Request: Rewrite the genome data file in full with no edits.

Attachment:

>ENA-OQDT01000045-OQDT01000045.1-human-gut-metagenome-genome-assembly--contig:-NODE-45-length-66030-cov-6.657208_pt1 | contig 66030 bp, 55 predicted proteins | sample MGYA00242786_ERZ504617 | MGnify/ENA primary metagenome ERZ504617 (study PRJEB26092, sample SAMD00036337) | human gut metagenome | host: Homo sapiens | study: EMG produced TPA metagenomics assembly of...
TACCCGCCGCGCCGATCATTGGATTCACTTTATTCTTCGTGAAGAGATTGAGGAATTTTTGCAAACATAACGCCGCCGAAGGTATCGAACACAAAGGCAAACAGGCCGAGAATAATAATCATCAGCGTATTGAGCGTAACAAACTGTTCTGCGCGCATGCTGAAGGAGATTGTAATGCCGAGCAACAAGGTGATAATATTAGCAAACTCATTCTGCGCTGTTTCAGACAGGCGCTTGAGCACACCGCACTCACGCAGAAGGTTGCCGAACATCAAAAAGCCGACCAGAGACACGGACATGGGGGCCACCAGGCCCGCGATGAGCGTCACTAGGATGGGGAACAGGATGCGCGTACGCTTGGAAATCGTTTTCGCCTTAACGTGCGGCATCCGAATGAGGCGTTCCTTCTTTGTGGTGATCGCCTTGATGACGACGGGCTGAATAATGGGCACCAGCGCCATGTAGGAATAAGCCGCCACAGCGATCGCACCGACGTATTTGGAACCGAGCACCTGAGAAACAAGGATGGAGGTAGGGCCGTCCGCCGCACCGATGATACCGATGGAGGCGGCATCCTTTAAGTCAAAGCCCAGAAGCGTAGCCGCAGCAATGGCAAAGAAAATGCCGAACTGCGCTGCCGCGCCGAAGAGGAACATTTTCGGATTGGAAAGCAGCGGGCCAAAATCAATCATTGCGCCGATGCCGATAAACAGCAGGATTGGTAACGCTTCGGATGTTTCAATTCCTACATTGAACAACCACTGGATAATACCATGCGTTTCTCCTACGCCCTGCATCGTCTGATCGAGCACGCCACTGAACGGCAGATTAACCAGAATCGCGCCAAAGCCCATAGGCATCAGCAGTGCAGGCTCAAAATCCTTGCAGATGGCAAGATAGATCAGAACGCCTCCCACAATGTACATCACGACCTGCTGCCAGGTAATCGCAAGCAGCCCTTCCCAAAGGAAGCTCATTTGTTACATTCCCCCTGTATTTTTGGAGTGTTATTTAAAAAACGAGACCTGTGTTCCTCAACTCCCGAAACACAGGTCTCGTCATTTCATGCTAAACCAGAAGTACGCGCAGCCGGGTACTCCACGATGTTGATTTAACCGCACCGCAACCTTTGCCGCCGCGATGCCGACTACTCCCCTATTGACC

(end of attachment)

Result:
>ENA-OQDT01000045-OQDT01000045.1-human-gut-metagenome-genome-assembly--contig:-NODE-45-length-66030-cov-6.657208_pt1 | contig 66030 bp, 55 predicted proteins | sample MGYA00242786_ERZ504617 | MGnify/ENA primary metagenome ERZ504617 (study PRJEB26092, sample SAMD00036337) | human gut metagenome | host: Homo sapiens | study: EMG produced TPA metagenomics assembly of...
TACCCGCCGCGCCGATCATTGGATTCACTTTATTCTTCGTGAAGAGATTGAGGAATTTTTGCAAACATAACGCCGCCGAAGGTATCGAACACAAAGGCAAACAGGCCGAGAATAATAATCATCAGCGTATTGAGCGTAACAAACTGTTCTGCGCGCATGCTGAAGGAGATTGTAATGCCGAGCAACAAGGTGATAATATTAGCAAACTCATTCTGCGCTGTTTCAGACAGGCGCTTGAGCACACCGCACTCACGCAGAAGGTTGCCGAACATCAAAAAGCCGACCAGAGACACGGACATGGGGGCCACCAGGCCCGCGATGAGCGTCACTAGGATGGGGAACAGGATGCGCGTACGCTTGGAAATCGTTTTCGCCTTAACGTGCGGCATCCGAATGAGGCGTTCCTTCTTTGTGGTGATCGCCTTGATGACGACGGGCTGAATAATGGGCACCAGCGCCATGTAGGAATAAGCCGCCACAGCGATCGCACCGACGTATTTGGAACCGAGCACCTGAGAAACAAGGATGGAGGTAGGGCCGTCCGCCGCACCGATGATACCGATGGAGGCGGCATCCTTTAAGTCAAAGCCCAGAAGCGTAGCCGCAGCAATGGCAAAGAAAATGCCGAACTGCGCTGCCGCGCCGAAGAGGAACATTTTCGGATTGGAAAGCAGCGGGCCAAAATCAATCATTGCGCCGATGCCGATAAACAGCAGGATTGGTAACGCTTCGGATGTTTCAATTCCTACATTGAACAACCACTGGATAATACCATGCGTTTCTCCTACGCCCTGCATCGTCTGATCGAGCACGCCACTGAACGGCAGATTAACCAGAATCGCGCCAAAGCCCATAGGCATCAGCAGTGCAGGCTCAAAATCCTTGCAGATGGCAAGATAGATCAGAACGCCTCCCACAATGTACATCACGACCTGCTGCCAGGTAATCGCAAGCAGCCCTTCCCAAAGGAAGCTCATTTGTTACATTCCCCCTGTATTTTTGGAGTGTTATTTAAAAAACGAGACCTGTGTTCCTCAACTCCCGAAACACAGGTCTCGTCATTTCATGCTAAACCAGAAGTACGCGCAGCCGGGTACTCCACGATGTTGATTTAACCGCACCGCAACCTTTGCCGCCGCGATGCCGACTACTCCCCTATTGACC